Every year on May 20th, World Bee Day is celebrated! The purpose of this international day is to celebrate and acknowledge the role that bees and other pollinators have on our ecosystem.

History of World Bee Day:

This day is celebrated on May 20th every year, because the pioneer of beekeeping, Anton Janša of Slovenia, was born on this day in 1734. He became famous for his lectures, where he demonstrated his knowledge of bees and wrote 2 books on beekeeping, as well.

The idea for a World Bee day was, however, not conceived until September 2014. President of the Slovenian Beekeeper’s Association, Bostjan Noc, was listening to the radio and heard talk show hosts talking about the many different “World Days” that we have. He then wondered to himself if there was one to recognize bees and all that they do for the world & our ecosystem. Upon realizing that bees did not have their own day, this one was created!

world bee day
Photo: © Shutterstock

Every third spoonful of the world’s food relies on bees and other pollinators, so it only seemed fitting to give them a day where the public should become aware of their importance and great impact.

Bee Facts:

  • There are more than 20,000 species of bees
  • They are essential for our food-production system
  • The U.S. has more than 100,000 beekeepers
  • Queen honey bees lay up to 2,000 eggs per day – and it only takes a few seconds!
  • Many bee colonies around the world are disappearing due to climate change
  • A bee generally visits 50 to 100 flowers during a collection trip
  • Bees can communicate through their movement
  • For one pound of honey to be made, bees must collect nectar from 2 million flowers
  • Honey has antiseptic properties in it
world bee day bees and honeycomb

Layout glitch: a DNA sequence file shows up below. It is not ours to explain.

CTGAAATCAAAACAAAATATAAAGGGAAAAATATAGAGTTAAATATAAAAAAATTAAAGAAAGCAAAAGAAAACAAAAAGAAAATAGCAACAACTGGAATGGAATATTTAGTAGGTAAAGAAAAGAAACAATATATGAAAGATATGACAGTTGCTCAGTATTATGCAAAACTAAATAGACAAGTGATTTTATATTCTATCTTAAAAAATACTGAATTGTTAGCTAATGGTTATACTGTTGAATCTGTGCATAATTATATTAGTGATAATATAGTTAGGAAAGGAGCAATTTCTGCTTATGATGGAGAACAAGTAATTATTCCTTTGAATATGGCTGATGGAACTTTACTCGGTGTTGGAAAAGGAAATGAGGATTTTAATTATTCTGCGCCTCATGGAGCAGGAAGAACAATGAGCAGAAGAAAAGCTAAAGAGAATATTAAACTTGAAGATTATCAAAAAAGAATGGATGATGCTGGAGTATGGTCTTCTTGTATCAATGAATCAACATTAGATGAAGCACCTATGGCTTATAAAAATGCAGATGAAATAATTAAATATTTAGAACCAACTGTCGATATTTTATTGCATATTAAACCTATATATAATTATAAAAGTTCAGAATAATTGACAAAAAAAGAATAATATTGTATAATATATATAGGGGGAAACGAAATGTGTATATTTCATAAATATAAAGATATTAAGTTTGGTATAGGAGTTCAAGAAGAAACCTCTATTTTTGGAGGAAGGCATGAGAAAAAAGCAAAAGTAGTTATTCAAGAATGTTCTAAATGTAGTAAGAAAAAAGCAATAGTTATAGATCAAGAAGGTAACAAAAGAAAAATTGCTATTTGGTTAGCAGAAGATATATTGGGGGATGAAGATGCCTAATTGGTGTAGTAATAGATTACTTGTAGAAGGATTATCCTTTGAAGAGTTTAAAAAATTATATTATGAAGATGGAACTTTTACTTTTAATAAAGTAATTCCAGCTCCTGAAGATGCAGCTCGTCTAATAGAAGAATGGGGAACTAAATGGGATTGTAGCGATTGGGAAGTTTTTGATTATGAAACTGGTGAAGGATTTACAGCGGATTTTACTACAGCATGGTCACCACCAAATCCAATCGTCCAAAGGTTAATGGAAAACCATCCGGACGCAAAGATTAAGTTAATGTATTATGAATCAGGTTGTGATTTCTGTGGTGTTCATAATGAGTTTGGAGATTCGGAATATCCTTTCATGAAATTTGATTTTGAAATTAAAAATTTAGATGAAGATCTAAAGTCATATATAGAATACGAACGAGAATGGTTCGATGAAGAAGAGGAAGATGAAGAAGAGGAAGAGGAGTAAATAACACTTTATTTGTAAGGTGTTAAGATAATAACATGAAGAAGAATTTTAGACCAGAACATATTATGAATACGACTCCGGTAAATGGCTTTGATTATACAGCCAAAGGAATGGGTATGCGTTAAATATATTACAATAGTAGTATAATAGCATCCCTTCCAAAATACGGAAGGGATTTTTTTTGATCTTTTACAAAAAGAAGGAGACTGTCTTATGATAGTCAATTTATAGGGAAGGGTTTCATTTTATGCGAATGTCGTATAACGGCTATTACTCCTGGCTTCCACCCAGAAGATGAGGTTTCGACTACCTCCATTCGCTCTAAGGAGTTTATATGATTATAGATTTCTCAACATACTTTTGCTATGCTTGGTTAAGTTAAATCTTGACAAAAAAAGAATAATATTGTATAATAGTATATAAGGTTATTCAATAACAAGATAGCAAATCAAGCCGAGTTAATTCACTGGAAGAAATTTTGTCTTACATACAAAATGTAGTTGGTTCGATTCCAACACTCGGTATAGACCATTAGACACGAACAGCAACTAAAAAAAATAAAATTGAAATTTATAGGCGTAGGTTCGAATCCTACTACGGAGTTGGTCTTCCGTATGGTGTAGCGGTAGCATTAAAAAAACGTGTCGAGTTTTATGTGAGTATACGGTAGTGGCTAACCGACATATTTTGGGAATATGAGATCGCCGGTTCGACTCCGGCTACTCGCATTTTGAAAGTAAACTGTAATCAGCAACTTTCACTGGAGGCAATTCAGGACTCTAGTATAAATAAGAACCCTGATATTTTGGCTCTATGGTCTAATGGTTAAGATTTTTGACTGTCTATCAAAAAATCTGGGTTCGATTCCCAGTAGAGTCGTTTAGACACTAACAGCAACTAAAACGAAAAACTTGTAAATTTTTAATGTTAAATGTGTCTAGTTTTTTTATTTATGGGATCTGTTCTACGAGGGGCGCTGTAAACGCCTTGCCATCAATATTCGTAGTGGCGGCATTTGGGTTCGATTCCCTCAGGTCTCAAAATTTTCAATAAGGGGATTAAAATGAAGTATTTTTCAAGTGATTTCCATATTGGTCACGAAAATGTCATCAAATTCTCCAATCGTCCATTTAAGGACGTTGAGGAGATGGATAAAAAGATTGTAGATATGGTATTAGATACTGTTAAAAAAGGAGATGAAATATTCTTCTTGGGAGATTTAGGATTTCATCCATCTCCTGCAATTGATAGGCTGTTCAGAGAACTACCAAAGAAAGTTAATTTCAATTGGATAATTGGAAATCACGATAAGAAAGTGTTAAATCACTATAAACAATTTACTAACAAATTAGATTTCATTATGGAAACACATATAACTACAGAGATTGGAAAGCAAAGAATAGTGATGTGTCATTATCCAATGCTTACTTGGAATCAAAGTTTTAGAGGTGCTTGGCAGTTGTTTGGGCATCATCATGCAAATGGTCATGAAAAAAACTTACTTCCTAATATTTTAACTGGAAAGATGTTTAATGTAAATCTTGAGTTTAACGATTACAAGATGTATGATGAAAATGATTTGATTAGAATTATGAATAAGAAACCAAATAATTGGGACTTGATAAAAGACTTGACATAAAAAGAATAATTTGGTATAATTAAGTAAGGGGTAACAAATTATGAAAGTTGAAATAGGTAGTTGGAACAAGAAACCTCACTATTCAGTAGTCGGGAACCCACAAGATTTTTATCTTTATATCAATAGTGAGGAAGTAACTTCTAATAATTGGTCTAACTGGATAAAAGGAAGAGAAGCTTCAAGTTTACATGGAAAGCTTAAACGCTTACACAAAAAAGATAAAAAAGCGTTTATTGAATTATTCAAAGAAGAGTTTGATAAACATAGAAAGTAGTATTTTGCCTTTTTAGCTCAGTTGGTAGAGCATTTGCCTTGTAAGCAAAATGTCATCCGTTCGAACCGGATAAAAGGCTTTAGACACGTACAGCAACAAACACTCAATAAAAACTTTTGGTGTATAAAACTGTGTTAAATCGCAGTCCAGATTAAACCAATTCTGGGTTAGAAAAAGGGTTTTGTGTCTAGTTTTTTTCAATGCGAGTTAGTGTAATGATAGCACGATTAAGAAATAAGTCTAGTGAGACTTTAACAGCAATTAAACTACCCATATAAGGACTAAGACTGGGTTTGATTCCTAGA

Ways You Can Help:

According to worldbeeday.org, here are some ways you can celebrate bees, raise awareness, and do something good for them!

Every individual can contribute to the preservation of bees and other pollinators: 

  • Plant nectar-bearing flowers for decorative purposes on balconies, terraces, and gardens.
  • Buy honey and other hive products from your nearest local beekeeper.
  • Raise awareness among children and adolescents on the importance of bees and express your support for beekeepers.
  • Set up a pollinator farm on your balcony, terrace, or garden; you can either make it yourself or buy at any home furnishings store.
  • Preserve old meadows – which feature a more diverse array of flowers – and sow nectar-bearing plants.
  • Cut grass on meadows only after the nectar-bearing plants have finished blooming.
  • Offer suitable farming locations for the temporary or permanent settlement of bees so that they have suitable pasture; as a consequence, they will pollinate our plants, which will thereby bear more fruit.
  • Use pesticides that do not harm bees, and spray them in windless weathereither early in the morning or late at night, when bees withdraw from blossoms.
  • Mulch blooming plants in orchards and vineyards before spraying them with pesticides so that they do not attract bees after being sprayed.”

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